The Dyatlov Pass incident (Russian: Гибель тургруппы Дятлова) refers to the mysterious, unsolved deaths of nine ski hikers in the northern Ural Mountains on February 2, 1959. The area in which the incident took place was named Dyatlov Pass in honor of the group’s leader, Igor Dyatlov.
On the 25th of January 1959 a group of ten people set off for a ski trek across the northern Urals in Sverdlovsk Oblast. Mainly made up of students and graduates of Ural Polytechnical Institute, the original group was led by Igor Dyatlov and consisted of eight men and two women.
The goal of the expedition was to reach Otorten (Отортен), a mountain 10 kilometres north of the site of the incident. This route, in February, was estimated as Category III, the most difficult. No one was concerned as all of the groups members were experienced in long ski tours and mountain expeditions.
The party took a truck to Vizhai (Вижай), the last inhabited settlement that far north. They started their march toward Otorten from Vizhai on January 27. The next day, one of the members, Yuri Yudin, was taken ill and was forced to return. the remaining group of nine people continued the trek.
Before leaving, Dyatlov had agreed he would send a telegram to their sports club as soon as the group returned to Vizhai. It was expected that this would happen no later than February 12, but Dyatlov had told Yudin, before his departure from the group, that he expected to be longer. When the 12th passed and no messages had been received, there was no immediate reaction, delays of a few days were not unusual with expeditions like this one. As the days went on people became more and more concerned for the group. Why hadn’t the expected telegram been received?
It wasn’t until the relatives of the travelers demanded a rescue operation that the head of the institute sent the first rescue groups, consisting of volunteer students and teachers on the 20th of February. Later, the army and militsiya forces became involved, with planes and helicopters being ordered to join the rescue operation.
On February 26th, the searchers found the group’s abandoned and badly damaged tent on Kholat Syakhl. The campsite baffled the search party. Diaries and cameras found around their last campsite made it possible to track the group’s route up to the day preceding the incident. On January 31, the group arrived at the edge of a highland area and began to prepare for climbing. In a wooded valley they cached surplus food and equipment that would be used for the trip back. The following day on the first of February the hikers started to move through the pass. It seems they planned to get over the pass and make camp for the next night on the opposite side, but because of worsening weather conditions, snowstorms and decreasing visibility, they lost their direction and deviated west, up towards the top of Kholat Syakhl. When they realised their mistake, the group decided to stop and set up camp there on the slope of the mountain, rather than moving one and a half kilometers downhill to a forested area which would have offered some shelter from the elements. It was postulated that Dyatlov probably did not want to lose the altitude they had gained, or he decided to practice camping on the mountain slope.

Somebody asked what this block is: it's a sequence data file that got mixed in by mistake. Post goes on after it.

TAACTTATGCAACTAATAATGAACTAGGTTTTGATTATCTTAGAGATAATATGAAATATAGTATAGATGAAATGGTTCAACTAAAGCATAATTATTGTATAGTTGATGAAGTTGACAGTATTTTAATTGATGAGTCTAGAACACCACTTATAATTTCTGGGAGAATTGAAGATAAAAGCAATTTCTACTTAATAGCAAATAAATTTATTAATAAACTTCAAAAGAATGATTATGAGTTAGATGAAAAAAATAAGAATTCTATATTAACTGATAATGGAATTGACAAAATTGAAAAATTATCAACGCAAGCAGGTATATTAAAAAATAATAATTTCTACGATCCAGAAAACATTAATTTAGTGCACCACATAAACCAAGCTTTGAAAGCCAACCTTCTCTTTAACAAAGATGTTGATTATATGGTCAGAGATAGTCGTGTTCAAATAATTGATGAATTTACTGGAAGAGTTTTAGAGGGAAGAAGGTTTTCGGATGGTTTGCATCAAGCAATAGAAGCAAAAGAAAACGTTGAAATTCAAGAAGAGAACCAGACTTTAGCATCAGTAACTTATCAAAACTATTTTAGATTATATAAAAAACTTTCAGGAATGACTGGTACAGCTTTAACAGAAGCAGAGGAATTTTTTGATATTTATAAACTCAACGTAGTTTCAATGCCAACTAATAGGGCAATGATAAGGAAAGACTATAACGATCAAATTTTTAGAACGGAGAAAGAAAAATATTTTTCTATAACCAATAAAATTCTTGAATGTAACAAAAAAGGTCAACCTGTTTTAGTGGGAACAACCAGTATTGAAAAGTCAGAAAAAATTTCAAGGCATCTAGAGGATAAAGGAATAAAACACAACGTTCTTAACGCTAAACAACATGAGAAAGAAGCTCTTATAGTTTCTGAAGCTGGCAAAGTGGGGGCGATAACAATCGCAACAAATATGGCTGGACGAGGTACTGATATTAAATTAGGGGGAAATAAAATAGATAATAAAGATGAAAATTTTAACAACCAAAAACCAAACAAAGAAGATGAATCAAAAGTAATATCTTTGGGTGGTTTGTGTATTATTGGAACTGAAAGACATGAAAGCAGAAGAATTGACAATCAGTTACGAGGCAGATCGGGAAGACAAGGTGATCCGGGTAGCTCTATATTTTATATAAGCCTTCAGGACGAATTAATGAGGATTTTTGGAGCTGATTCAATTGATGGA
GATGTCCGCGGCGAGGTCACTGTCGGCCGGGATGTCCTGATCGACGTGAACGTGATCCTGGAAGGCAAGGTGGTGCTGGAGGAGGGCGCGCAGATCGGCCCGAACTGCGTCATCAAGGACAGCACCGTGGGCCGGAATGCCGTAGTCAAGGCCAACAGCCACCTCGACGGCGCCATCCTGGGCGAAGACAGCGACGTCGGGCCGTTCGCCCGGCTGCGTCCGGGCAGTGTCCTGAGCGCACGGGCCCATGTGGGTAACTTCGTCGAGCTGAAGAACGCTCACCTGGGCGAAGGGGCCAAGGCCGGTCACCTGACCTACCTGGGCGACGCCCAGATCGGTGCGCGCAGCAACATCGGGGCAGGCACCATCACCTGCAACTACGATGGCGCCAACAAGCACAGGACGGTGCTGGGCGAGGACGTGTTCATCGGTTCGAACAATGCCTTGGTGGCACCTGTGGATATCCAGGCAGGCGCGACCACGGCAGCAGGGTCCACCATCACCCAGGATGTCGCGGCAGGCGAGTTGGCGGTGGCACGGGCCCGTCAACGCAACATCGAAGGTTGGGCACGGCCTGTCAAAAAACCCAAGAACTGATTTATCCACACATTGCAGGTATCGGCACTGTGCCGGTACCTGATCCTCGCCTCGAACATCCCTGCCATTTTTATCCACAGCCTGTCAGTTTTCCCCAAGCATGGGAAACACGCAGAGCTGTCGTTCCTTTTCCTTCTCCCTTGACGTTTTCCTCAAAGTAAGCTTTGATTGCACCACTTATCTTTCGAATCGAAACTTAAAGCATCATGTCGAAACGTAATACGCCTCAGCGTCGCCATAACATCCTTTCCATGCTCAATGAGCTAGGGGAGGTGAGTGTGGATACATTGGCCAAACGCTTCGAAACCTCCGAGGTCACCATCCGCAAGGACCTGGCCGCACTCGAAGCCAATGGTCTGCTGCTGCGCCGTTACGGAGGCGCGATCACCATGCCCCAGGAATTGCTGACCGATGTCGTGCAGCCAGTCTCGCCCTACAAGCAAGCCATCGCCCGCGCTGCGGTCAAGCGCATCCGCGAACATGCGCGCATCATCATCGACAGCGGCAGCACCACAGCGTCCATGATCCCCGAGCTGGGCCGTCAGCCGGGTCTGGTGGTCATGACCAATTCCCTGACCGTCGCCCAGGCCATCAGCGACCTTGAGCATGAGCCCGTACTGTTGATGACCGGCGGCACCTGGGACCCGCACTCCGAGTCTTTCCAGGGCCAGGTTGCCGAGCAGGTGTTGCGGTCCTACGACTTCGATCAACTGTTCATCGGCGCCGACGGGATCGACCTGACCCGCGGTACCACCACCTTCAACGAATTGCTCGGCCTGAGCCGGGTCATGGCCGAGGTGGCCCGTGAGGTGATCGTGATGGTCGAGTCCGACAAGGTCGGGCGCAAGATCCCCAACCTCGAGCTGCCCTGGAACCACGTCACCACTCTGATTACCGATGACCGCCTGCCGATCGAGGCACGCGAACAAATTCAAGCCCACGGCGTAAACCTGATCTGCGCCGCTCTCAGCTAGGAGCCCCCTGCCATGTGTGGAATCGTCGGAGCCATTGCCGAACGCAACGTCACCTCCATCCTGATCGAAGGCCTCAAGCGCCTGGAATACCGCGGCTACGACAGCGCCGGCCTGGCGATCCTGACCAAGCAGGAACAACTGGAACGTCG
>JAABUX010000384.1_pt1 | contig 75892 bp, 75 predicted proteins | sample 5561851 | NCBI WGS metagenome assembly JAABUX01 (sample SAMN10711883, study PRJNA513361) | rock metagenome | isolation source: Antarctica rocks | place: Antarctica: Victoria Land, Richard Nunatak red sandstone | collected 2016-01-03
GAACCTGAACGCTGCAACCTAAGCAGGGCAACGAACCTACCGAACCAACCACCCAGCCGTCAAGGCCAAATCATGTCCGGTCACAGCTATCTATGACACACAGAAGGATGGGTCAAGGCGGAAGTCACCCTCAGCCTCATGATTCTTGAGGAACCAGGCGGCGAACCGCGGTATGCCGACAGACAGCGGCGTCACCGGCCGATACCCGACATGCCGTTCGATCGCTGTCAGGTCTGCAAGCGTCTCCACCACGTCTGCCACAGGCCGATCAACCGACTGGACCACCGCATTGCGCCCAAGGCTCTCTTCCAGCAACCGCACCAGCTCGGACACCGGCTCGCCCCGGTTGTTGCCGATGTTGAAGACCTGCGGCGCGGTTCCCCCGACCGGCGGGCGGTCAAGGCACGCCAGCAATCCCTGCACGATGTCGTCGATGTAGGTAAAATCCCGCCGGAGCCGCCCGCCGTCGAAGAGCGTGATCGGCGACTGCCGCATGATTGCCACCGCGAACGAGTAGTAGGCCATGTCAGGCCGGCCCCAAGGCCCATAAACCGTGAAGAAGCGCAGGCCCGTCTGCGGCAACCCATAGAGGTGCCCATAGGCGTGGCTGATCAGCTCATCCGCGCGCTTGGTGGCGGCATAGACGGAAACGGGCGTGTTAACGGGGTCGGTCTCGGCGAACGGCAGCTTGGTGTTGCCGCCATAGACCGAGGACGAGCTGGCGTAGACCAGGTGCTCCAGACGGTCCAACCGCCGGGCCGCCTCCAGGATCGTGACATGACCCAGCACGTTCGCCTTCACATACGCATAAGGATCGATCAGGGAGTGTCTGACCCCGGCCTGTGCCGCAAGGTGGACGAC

“the tent was half torn down and covered with snow. It was empty, and all the group’s belongings and shoes had been left behind.” – Mikhail Sharavin, the student who found the tent.
Investigators said the tent had been cut open from inside. Eight or nine sets of footprints, left by people who were wearing only socks, a single shoe or were even barefoot, could be followed down toward the edge of a nearby woods, on the opposite side of the pass one and a half kilometers to the north-east. However, after 500 metres these tracks were covered with snow. At the forest’s edge, under a large cedar, the searchers found the visible remains of a small fire, along with the first two bodies, those of Krivonischenko and Doroshenko, shoe-less and dressed only in their underwear. The branches on the tree were broken up to five meters high, suggesting that one of the skiers had climbed up to look for something, perhaps the camp. Between the cedar and the camp the searchers found three more corpses: Dyatlov, Kolmogorova and Slobodin, who seemed to have died in poses suggesting that they were attempting to return to the tent. They were found separately at distances of 300, 480 and 630 meters from the tree.